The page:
7. by   boobaby42
    What I have said is, "What's wrong? Your wife not give you any this morning or what?" Matching hateful with hateful worked in that situation. Everybody laughed.

    or
    "Who pis--- in your cornflakes, wiener?" I said that to a doc named eugene. i called him wiener.
  8. by   whipping girl in 07
    My first experience with a doctor yelling at me was when I was 14. He was a cardiologist and I was a candy striper, helping out in treadmill that day. The nurse I was working with stepped between us, told him not to yell at me (or anyone else, for that matter), and then informed him that I had done what SHE had told me to do. (The treadmill pt was finished and she told me to step outside and get his wife so she could be in there when the MD came in to talk to them. However, the pt started having CP right after his wife came in, and the MD was upset that the wife was seeing it.)

    That doc was my grandpa's cardiologist but not for long after I went home and told my mom what happened. Papa wouldn't even go back to that hospital after that. If he had chest pain, he wouldn't call 911 because they would take him to that hospital. He'd have my uncle (who lived with him) drive him to the hospital of his choice.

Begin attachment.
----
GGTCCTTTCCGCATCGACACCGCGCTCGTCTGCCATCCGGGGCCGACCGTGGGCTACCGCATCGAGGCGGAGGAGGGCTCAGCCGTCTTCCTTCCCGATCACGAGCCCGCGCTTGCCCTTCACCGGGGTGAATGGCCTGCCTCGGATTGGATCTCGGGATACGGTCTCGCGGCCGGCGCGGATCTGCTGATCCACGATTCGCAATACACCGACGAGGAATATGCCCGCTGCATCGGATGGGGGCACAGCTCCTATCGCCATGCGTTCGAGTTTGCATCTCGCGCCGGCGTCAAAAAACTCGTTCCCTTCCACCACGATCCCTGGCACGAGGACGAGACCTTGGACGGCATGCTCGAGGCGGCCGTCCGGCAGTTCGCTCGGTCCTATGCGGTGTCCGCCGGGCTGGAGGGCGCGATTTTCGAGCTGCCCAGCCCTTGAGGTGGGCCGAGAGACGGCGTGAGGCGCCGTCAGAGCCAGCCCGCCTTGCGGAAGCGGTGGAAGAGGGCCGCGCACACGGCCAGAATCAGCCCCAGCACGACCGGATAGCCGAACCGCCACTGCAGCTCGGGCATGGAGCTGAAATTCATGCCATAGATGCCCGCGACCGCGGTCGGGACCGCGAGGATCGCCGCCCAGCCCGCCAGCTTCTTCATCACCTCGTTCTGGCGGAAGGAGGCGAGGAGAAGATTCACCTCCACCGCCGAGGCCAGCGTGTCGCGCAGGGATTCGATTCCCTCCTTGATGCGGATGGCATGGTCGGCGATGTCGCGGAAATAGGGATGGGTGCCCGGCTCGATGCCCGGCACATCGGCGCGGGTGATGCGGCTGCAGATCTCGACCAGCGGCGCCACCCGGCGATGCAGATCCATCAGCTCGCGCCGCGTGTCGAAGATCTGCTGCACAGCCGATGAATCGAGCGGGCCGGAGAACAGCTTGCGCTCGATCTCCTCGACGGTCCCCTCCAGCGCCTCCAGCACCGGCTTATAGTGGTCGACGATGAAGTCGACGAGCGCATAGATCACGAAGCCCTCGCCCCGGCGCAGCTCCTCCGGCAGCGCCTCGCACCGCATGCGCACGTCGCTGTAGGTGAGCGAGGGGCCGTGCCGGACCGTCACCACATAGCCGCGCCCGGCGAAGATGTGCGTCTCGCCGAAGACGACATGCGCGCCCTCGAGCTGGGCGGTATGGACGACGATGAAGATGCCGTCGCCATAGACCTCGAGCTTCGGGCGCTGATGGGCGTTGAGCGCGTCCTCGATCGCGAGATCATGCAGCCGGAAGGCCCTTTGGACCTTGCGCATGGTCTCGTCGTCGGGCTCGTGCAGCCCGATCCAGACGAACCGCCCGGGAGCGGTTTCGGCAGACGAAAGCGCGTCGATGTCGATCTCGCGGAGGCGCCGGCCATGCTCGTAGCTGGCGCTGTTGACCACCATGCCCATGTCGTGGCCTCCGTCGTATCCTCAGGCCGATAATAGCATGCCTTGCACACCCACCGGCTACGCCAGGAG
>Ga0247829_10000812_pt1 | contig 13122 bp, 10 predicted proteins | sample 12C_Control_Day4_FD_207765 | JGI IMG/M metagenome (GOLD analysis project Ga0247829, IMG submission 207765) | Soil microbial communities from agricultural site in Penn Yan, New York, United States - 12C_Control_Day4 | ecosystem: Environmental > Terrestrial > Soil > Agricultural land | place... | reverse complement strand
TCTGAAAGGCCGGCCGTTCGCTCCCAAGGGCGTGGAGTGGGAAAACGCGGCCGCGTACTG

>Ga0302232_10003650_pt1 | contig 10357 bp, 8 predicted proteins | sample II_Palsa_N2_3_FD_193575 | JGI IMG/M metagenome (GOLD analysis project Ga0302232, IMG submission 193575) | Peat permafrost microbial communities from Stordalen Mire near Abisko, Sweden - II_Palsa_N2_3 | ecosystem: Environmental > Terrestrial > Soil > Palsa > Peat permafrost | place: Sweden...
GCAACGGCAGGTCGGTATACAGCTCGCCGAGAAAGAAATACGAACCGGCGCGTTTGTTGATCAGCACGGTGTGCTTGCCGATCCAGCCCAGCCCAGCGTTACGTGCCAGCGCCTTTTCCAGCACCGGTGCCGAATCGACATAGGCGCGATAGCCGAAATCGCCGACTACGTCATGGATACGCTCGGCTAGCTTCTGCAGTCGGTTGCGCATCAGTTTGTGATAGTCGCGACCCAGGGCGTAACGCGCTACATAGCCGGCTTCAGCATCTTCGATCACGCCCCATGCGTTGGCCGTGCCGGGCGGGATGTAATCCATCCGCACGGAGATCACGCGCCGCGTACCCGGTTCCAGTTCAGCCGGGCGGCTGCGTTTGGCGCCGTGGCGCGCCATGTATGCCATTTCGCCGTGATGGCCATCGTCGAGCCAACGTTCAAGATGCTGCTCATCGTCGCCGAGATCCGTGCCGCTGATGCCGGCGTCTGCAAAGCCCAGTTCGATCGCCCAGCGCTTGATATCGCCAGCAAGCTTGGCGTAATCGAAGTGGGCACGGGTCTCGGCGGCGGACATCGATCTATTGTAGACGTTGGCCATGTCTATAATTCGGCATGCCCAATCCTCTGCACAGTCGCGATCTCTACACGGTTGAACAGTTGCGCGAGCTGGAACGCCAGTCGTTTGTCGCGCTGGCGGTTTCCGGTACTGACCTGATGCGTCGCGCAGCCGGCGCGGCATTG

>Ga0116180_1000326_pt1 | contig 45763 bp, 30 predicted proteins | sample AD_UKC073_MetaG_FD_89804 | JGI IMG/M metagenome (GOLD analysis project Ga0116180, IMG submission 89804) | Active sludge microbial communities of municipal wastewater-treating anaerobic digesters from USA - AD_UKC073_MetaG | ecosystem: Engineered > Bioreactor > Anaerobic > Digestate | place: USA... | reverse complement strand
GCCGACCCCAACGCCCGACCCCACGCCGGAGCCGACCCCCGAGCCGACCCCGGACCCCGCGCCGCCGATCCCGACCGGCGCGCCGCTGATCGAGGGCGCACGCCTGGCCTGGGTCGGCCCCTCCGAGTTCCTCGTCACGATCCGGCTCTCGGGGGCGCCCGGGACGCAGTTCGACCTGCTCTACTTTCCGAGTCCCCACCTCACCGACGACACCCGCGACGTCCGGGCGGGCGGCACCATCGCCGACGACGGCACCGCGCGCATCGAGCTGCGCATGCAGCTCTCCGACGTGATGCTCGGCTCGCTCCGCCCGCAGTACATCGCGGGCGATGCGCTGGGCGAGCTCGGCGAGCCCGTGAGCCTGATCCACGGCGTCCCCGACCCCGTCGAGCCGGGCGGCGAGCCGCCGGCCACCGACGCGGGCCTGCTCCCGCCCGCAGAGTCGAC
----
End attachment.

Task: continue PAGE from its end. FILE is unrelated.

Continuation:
I will never forget that nurse (her name was Mary), and I try to look to her as a role model for how to stand up to MDs.

    So far I haven't had any really bad experiences in person; they've all been on the phone in the middle of the night, usually trying to get a doc on call for a patient he's never seen to give me some orders. One of our pulmonologists often says, "Why are you calling me?" over and over until you get frustrated and hang up, after explaining why you're calling several times. I just document and keep calling as needed. Once every couple of months an internal medicine doc takes call for nephrology and he's nearly impossible to get adequate orders out of as well, especially for a patient who's not responding to aggressive renal treatment.

    Fortunately, most of the time when I call a doc, I have in mind what I want, ask for it, and they say OK.

    Great thread, and thanks to whoever posted the "short doc" thread. It was quite funny.

    The short docs we have don't seem to be afflicted with that syndrome, thank heaven.

  9. by   KimRN22
    When you learn how to speak to me like I am a human being then come talk to me!!!!!:roll